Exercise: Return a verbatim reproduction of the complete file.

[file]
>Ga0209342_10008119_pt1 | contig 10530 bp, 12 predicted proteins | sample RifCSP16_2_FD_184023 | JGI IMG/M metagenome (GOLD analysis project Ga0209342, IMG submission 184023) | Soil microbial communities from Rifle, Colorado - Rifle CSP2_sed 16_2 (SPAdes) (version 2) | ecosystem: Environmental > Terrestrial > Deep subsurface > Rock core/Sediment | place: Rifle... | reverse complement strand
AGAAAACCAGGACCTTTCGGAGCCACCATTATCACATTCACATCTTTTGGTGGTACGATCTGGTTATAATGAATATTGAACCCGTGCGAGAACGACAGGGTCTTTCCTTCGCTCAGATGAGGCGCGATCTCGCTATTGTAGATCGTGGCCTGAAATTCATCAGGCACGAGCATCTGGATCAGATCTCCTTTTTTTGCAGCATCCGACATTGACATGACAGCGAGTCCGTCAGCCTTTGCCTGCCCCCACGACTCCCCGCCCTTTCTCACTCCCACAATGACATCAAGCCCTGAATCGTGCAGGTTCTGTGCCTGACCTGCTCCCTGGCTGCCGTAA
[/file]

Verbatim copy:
>Ga0209342_10008119_pt1 | contig 10530 bp, 12 predicted proteins | sample RifCSP16_2_FD_184023 | JGI IMG/M metagenome (GOLD analysis project Ga0209342, IMG submission 184023) | Soil microbial communities from Rifle, Colorado - Rifle CSP2_sed 16_2 (SPAdes) (version 2) | ecosystem: Environmental > Terrestrial > Deep subsurface > Rock core/Sediment | place: Rifle... | reverse complement strand
AGAAAACCAGGACCTTTCGGAGCCACCATTATCACATTCACATCTTTTGGTGGTACGATCTGGTTATAATGAATATTGAACCCGTGCGAGAACGACAGGGTCTTTCCTTCGCTCAGATGAGGCGCGATCTCGCTATTGTAGATCGTGGCCTGAAATTCATCAGGCACGAGCATCTGGATCAGATCTCCTTTTTTTGCAGCATCCGACATTGACATGACAGCGAGTCCGTCAGCCTTTGCCTGCCCCCACGACTCCCCGCCCTTTCTCACTCCCACAATGACATCAAGCCCTGAATCGTGCAGGTTCTGTGCCTGACCTGCTCCCTGGCTGCCGTAA